Ectomycorrhizae and Endomycorrhizae

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A symbiotic mutual relationship between plant and a fungus is known as mycorrhiza. Mycorrhizae mean fungus- root. The fungus helps in water and nutrient uptake in the plant and simultaneously plant act as food and nutrients supplier to the fungus.

Ectomycorrhizae and Endomycorrhizae
Mycorrhizae

Types of  Mycorrhizae

  1. Ectomycorrhizae
  2. Endomycorrhizae – It includes
  • Ericoid mycorrhizas
  • Orchid mycorrhizas

Ectomycorrhizae

Ectomycorrhizae and Endomycorrhizae
AM mycorrhiza
  • Ectomycorrhiza (ECM) can be described as a mutualistic association of fungi with roots of higher plants
  • Higher plants include certain families of woody gymnosperms likePinaceae, angiosperms like Dipterocarpaceae,  birch, dipterocarp, eucalyptus, oak, pine, and rose families.
  • Majority ECM synthesizing fungi belong to the classes Basidiomycetes and Ascomycetes.
  • ECM associations contribute to around 30 per cent of the microbial biomass in forest soil
  • These fungi counted to about least 6000 species.
  • These are considered as major organisms in nutrient and carbon cycles in forest ecosystems
  • It is characterized by the presence of a fungal mantle or sheath that covers the host roots and a Hartig net that surrounds root cortical or epidermal cells.
  • This provides a large intercellular space through which minerals and nutrient materials are exchanged between the fungus and the plant.
  • The colonization of root tips by ECM can lead to suppression of root hair development by hormonal interactions like cytokinins which result in increased branching.
  • The fungal hyphae also give their characteristic colour to the mycorrhizal root surface.
  • Pines and larches can produce a new type of mycorrhiza having characteristics of both ectomycorrhizae and arbuscular mycorrhizae called ectendomycorrhiza.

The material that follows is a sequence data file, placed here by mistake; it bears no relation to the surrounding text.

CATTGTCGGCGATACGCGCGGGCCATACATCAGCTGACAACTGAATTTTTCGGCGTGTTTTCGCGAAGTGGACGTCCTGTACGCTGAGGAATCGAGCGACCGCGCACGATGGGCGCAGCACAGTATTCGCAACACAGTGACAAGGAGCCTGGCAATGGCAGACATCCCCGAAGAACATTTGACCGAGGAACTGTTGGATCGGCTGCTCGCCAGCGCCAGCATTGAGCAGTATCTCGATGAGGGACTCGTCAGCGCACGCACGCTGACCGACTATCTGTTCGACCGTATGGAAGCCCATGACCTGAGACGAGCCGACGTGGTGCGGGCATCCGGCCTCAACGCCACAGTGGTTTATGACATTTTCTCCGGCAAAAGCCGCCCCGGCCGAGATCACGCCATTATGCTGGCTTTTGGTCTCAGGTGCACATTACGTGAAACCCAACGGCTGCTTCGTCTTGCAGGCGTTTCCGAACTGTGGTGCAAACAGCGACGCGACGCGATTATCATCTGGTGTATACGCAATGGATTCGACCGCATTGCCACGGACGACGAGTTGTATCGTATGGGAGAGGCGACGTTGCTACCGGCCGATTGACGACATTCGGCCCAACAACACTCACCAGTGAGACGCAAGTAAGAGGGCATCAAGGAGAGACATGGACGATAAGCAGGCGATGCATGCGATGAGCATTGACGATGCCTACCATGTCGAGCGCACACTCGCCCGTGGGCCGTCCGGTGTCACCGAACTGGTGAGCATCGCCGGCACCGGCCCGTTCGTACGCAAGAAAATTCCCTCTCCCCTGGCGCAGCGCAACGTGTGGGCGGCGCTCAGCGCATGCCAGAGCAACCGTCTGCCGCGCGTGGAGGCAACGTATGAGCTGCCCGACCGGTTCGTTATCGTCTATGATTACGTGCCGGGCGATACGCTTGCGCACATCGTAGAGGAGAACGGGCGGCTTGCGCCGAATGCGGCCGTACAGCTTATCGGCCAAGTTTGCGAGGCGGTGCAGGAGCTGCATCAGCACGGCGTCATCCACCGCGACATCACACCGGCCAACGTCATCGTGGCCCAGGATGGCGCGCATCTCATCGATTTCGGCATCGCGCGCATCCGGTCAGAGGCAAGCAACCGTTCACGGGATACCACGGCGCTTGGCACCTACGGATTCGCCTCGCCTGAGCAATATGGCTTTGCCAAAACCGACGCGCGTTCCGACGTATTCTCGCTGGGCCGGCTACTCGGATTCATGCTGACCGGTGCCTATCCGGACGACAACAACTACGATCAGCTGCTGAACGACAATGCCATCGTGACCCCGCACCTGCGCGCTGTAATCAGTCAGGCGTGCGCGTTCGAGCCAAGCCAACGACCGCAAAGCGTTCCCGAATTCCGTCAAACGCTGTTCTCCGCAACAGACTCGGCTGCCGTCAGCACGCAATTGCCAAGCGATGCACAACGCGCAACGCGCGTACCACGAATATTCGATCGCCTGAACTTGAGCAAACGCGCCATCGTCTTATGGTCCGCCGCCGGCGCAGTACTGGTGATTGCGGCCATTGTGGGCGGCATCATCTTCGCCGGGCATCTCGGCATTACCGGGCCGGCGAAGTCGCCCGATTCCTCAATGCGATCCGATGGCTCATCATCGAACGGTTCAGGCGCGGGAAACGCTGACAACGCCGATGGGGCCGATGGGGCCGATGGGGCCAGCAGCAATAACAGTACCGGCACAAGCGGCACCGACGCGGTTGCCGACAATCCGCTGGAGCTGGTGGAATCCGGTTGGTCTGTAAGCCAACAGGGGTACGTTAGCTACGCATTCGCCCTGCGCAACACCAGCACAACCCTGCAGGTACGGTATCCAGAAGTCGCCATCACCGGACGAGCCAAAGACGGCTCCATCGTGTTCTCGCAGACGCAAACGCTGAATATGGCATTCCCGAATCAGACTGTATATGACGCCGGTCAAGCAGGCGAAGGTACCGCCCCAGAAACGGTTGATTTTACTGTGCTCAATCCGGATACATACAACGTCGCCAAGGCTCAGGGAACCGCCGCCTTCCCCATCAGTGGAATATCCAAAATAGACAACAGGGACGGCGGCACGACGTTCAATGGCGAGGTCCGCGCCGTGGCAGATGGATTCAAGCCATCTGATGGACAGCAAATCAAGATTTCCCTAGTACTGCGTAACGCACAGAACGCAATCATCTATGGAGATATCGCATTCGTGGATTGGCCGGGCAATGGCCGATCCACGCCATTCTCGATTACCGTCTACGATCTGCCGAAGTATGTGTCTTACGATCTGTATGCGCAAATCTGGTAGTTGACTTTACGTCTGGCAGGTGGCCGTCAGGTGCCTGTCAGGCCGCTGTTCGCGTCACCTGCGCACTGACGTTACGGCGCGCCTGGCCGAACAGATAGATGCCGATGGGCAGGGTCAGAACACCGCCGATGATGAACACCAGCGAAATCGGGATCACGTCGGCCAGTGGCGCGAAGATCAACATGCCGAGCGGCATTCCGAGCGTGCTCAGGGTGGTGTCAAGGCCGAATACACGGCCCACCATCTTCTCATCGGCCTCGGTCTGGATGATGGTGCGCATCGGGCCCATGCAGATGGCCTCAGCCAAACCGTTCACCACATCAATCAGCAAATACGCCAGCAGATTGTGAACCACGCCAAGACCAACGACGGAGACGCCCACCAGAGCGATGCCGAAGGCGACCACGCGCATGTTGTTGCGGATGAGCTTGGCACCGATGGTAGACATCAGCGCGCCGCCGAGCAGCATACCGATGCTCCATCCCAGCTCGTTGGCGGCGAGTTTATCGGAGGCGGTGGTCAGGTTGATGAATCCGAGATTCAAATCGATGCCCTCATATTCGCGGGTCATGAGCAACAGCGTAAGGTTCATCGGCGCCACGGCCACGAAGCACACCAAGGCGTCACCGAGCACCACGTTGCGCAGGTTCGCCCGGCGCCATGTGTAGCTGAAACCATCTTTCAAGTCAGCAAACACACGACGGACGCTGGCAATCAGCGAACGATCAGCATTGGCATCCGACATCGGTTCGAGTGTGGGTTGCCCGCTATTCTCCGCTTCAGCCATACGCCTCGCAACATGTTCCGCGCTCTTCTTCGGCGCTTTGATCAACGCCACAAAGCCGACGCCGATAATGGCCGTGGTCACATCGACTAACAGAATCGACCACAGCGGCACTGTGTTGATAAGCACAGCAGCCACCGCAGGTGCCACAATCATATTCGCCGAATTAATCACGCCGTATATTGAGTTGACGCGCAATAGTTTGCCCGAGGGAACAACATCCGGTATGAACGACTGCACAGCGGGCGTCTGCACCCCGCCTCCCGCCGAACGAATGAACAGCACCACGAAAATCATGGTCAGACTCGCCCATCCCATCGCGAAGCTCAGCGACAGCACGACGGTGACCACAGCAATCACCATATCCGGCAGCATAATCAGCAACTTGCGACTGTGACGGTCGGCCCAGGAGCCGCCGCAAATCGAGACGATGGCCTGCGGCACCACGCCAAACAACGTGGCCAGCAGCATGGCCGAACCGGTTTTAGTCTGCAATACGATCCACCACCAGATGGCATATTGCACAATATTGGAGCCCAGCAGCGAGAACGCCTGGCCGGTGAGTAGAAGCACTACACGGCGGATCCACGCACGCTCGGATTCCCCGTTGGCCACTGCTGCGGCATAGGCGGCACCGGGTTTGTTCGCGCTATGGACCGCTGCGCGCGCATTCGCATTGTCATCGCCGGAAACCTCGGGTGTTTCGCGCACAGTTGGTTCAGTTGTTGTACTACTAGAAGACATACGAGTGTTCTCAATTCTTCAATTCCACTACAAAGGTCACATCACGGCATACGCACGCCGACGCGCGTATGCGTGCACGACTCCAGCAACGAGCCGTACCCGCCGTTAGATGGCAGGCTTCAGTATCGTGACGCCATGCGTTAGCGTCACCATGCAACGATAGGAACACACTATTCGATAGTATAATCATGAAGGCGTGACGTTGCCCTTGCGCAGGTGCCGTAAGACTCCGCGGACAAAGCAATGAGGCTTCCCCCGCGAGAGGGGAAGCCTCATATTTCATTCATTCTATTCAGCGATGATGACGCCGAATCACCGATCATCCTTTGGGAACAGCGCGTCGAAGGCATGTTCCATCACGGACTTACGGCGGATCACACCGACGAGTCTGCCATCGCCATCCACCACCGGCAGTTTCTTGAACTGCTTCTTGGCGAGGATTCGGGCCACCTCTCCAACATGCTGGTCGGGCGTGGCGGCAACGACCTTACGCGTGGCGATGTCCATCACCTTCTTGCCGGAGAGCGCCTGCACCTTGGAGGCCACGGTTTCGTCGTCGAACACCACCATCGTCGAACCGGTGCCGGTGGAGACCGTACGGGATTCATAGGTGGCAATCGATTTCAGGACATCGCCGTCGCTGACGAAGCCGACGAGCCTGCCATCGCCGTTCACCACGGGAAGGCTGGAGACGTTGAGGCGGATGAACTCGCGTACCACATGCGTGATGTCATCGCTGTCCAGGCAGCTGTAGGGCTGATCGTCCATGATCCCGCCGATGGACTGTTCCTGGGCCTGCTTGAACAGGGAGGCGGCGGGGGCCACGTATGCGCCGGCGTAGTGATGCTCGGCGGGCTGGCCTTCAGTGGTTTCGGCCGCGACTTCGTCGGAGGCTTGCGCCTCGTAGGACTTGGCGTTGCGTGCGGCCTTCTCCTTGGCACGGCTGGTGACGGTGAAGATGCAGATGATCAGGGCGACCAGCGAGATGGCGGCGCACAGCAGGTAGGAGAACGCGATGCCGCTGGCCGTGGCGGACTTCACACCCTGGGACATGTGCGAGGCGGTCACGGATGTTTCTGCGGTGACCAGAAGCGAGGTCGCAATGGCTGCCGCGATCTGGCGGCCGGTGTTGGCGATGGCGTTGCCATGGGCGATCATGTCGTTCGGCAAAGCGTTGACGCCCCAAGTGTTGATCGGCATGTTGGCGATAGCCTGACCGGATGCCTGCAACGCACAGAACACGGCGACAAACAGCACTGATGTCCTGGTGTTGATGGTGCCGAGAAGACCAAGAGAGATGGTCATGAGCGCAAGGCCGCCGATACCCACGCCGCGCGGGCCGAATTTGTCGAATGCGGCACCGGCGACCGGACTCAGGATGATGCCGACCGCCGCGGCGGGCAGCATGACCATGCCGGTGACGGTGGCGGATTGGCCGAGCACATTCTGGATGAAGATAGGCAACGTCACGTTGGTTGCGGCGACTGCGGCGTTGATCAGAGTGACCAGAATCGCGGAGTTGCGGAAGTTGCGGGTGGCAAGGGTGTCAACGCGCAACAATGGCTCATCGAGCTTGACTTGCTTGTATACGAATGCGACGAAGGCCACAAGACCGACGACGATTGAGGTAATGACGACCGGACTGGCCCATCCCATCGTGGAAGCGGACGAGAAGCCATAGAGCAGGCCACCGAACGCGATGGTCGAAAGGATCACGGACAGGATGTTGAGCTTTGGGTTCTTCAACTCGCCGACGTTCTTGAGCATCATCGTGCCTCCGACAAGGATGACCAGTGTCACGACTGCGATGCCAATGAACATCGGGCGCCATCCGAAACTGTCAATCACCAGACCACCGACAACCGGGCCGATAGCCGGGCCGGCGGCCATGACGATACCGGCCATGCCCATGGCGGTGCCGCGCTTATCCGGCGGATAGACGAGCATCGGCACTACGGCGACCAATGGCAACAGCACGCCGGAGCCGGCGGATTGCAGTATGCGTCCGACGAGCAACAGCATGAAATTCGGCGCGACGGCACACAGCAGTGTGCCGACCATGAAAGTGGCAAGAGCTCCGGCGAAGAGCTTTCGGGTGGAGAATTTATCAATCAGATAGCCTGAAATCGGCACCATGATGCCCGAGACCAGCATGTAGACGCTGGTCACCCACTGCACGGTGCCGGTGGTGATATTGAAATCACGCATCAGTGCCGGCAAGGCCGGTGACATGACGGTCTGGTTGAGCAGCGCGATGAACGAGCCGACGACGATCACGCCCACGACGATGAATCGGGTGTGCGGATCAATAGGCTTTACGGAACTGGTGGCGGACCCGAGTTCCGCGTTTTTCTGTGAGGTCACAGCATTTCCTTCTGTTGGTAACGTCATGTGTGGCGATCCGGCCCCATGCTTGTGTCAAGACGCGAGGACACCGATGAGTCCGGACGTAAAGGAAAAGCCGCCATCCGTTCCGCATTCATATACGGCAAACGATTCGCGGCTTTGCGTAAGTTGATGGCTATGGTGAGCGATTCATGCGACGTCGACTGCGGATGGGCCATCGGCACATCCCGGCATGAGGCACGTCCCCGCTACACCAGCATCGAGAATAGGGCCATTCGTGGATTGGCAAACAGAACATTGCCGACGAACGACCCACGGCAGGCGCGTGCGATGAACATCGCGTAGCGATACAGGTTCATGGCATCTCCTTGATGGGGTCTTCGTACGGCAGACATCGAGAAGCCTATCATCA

Ectomycorrhizae and Endomycorrhizae
Ectomycorrhizae

Endomycorrhizae (Arbuscular (AMs) mycorrhizas)

Endomycorrhizae is a mutual relationship between a plant and root fungi in which the hyphae of the fungus penetrates into the cells of the root.

  •  AM mycorrhizas are soil fungi belonging to the phylum Glomeromycota.
  •  It is characterised by the formation of arbuscules, or tree-shaped structures
  • Most endomycorrhizae contain both vesicles and arbuscules and are, therefore, called vesicular-arbuscular mycorrhizae.
  • Endomycorrhizae isn’t surrounded by a dense fungal mantle but by a loose mycelial growth on the root surface from which hyphae and large pearl-covered zygospores or chlamydospores are produced underground.
  • Endomycorrhizae is also produced by some basidiomycetes.
  • These are obligate symbionts and have the less saprophytic ability.
  • Plant for their carbon nutrition required to them.
  • AM fungi are mostly associated with angiosperms, gymnosperms, pteridophytes, and bryophytes.
  • Arbuscules facilitate the exchange of materials between plant and fungal symbionts.
  • These are modified fungal hyphae which provide a large surface area for resource exchange.
  • Most AM have storage structures called vesicles that store oil-rich products.
  • It is known that these help plants to capture major nutrients such as phosphorus and micronutrients from the soil.
  • Ex- Glomus
Ectomycorrhizae and Endomycorrhizae
Endomycorrhizae, Arrow indicates rhizomorphs

Endomycorrhizas is divided based on the host plants and nature of the symbiosis-

  1. Ericoid mycorrhizas- It is a restricted group of fungi associated with Ericaceae, Epacridaceae, and Empetraceae.
  2. Orchid mycorrhizas- The orchid roots and mycorrhizas are associated with subdivision Ascomycotina and the Deuteromycotina.

References

  1. https://www.sciencedirect.com/topics/agricultural-and-biological-sciences/ectomycorrhizae
  2. https://www.sciencedirect.com/topics/immunology-and-microbiology/ectomycorrhiza
  3. https://www.sciencedirect.com/topics/agricultural-and-biological-sciences/endomycorrhizae
  4. https://www.sciencedirect.com/topics/immunology-and-microbiology/arbuscular-mycorrhiza
  5. https://link.springer.com/chapter/10.1007/978-94-017-2498-2_4